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The consolations of philosophy for the middle-aged

Midlife: A Philosophical Guide. By Kieran Setiya. Princeton University Press; 200 pages; $22.95 and £18.95. JOHN STUART MILL had his midlife crisis at 20. Hothoused by his father and preternaturally accomplished, he saw that even if all his “objects in life were realised”, still he would not be content—and had …

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Han Kang’s new novel, of mourning in a destroyed city

The White Book. By Han Kang. Translated by Deborah Smith. Portobello Books; 128 pages; £10. To be published in America by Hogarth in 2019. A WOMAN wanders through the snowbound streets of a European city that, in the second world war, suffered such wholesale obliteration that “the white glow of …

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Standing up for economists

Economics for the Common Good. By Jean Tirole. Translated by Steven Rendall. Princeton University Press; 576 pages; $29.95 and £24.95. “WINNING a Nobel prize changes your life,” said Jean Tirole, a French economist, from experience. When his work on competition policy and how to adapt regulation for specific industries earned …

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The metamorphosis of Elza Soares

ELZA SOARES brings “A Voz e a Máquina” (“The Voice and the Machine”) to the Instituto Tomie Ohtake in São Paulo on November 7th. With a wild purple perm and a signature growl, Brazil’s grand dame of samba will open her show with a reading of Martin Luther King’s poem …

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The strange afterlife of Antonio Gramsci’s “Prison Notebooks”

“FOR 20 years we must stop this brain from functioning,” intoned the prosecutor at Antonio Gramsci’s trial in 1926. Benito Mussolini’s nascent fascist regime (at that point only two years in power) had decided that Gramsci, a prolific journalist and high-ranking communist, was a danger to the state. Yet despite …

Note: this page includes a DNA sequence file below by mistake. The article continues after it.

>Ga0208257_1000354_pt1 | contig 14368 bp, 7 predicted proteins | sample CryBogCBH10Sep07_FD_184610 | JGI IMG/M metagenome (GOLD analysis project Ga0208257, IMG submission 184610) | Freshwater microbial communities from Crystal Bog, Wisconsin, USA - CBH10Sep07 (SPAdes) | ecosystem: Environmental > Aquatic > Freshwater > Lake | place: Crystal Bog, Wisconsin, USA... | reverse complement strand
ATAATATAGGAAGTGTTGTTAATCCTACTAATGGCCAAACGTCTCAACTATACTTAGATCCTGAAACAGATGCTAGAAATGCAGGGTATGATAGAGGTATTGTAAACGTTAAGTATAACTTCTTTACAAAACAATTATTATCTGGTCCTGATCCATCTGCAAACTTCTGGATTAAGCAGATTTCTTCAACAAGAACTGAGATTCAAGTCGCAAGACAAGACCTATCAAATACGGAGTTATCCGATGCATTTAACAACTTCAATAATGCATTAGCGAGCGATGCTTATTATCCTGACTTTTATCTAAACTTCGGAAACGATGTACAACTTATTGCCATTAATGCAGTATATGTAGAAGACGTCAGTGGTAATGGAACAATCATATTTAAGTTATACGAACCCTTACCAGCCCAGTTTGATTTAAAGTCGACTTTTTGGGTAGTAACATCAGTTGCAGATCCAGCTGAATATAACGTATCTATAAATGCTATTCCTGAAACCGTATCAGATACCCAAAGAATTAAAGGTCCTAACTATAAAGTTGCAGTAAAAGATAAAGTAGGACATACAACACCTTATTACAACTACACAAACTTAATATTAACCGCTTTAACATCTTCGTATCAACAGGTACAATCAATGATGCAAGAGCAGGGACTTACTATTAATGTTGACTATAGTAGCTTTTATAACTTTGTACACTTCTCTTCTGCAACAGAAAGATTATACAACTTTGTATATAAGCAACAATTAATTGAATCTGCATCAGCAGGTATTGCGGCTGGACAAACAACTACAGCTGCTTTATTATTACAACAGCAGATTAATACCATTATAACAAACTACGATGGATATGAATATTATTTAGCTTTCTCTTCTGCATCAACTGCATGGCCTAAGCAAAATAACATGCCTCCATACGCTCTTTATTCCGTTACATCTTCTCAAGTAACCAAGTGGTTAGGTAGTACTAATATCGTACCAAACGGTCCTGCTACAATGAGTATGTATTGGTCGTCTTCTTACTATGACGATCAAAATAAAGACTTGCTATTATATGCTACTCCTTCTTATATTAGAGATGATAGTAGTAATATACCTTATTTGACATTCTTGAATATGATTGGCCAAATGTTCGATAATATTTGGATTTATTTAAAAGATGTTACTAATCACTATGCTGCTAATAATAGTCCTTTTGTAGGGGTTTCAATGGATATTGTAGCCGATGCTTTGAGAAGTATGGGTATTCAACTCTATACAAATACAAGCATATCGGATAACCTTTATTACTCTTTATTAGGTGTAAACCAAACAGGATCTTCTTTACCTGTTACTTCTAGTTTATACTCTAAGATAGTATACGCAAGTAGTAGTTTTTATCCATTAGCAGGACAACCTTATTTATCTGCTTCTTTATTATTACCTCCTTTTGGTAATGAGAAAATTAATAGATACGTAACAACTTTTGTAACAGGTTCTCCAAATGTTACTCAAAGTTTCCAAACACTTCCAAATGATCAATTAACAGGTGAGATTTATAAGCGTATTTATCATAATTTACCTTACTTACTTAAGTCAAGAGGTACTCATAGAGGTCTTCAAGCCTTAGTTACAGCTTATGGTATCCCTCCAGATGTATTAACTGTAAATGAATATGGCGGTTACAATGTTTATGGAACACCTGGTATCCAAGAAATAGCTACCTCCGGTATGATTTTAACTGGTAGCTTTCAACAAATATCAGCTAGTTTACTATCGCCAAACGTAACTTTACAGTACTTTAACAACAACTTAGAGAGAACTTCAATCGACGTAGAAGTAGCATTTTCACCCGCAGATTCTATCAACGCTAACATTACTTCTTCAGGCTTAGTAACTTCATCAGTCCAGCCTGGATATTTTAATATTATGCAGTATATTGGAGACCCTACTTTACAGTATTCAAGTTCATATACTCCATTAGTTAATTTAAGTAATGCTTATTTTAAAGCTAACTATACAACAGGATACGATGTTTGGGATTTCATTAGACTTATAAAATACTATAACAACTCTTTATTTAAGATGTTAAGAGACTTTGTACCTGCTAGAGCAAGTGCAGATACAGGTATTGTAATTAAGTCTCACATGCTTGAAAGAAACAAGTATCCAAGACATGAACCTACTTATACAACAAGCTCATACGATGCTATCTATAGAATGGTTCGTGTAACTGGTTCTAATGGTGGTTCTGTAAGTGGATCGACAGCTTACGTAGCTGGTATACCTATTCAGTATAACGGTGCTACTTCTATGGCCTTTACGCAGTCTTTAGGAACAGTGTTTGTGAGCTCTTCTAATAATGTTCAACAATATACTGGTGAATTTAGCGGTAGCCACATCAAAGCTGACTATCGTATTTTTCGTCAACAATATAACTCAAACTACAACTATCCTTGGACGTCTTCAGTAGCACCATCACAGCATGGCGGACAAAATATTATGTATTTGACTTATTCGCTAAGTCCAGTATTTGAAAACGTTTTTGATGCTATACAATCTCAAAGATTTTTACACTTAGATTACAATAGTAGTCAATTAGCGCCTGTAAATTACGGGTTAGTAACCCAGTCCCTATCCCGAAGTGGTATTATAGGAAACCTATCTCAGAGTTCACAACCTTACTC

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“The Killing of a Sacred Deer” is a true tragicomedy

COLIN FARRELL, the star of “The Killing of a Sacred Deer”, has been telling interviewers how traumatic it was to work on a drama as bleak as an unattended funeral. But he has also said that Yorgos Lanthimos, the film’s director and co-writer, views it as a rib-tickling comedy which …

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An engrossing account of the life of Karl Marx

COMMUNISM may be practically extinguished but the influence of Karl Marx lives on. Xi Jinping, the president of China, is “adapting Marxism to the Chinese context”, as the People’s Daily puts it. During the financial crisis of 2008-09 sales of “Capital”, Marx’s most significant work, soared; after Jeremy Corbyn’s election …

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The Human Library Organisation replaces pages with people

WHY do we read books? Harper Lee believed that reading was an existential matter, as important to life as breathing. Emily Dickinson claimed books were like vessels to far-off lands. Gustave Flaubert wrote that the only way to tolerate existence was to lose oneself in literature “as in a perpetual …

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Masha Gessen is wrong to call Russia a totalitarian state

Strutting his stuff The Future is History: How Totalitarianism Reclaimed Russia. By Masha Gessen. Riverhead Books; 528 pages; $28. Granta; £20. HANNAH ARENDT, in “The Origins of Totalitarianism”, cautioned against the glib application of the T-word. The distinction between totalitarianism and authoritarianism in political theory is not one of degree—with …

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Javier Cercas probes Spain’s convoluted history

The Impostor. By Javier Cercas. Translated by Frank Wynne. MacLehose Press; 432 pages; £20. AS MINISTERS in Madrid and nationalists in Catalonia swap rival narratives, events in Spain confirm, as Javier Cercas writes, that “the past is merely a dimension of the present.” No Spanish writer has probed the unhealed …

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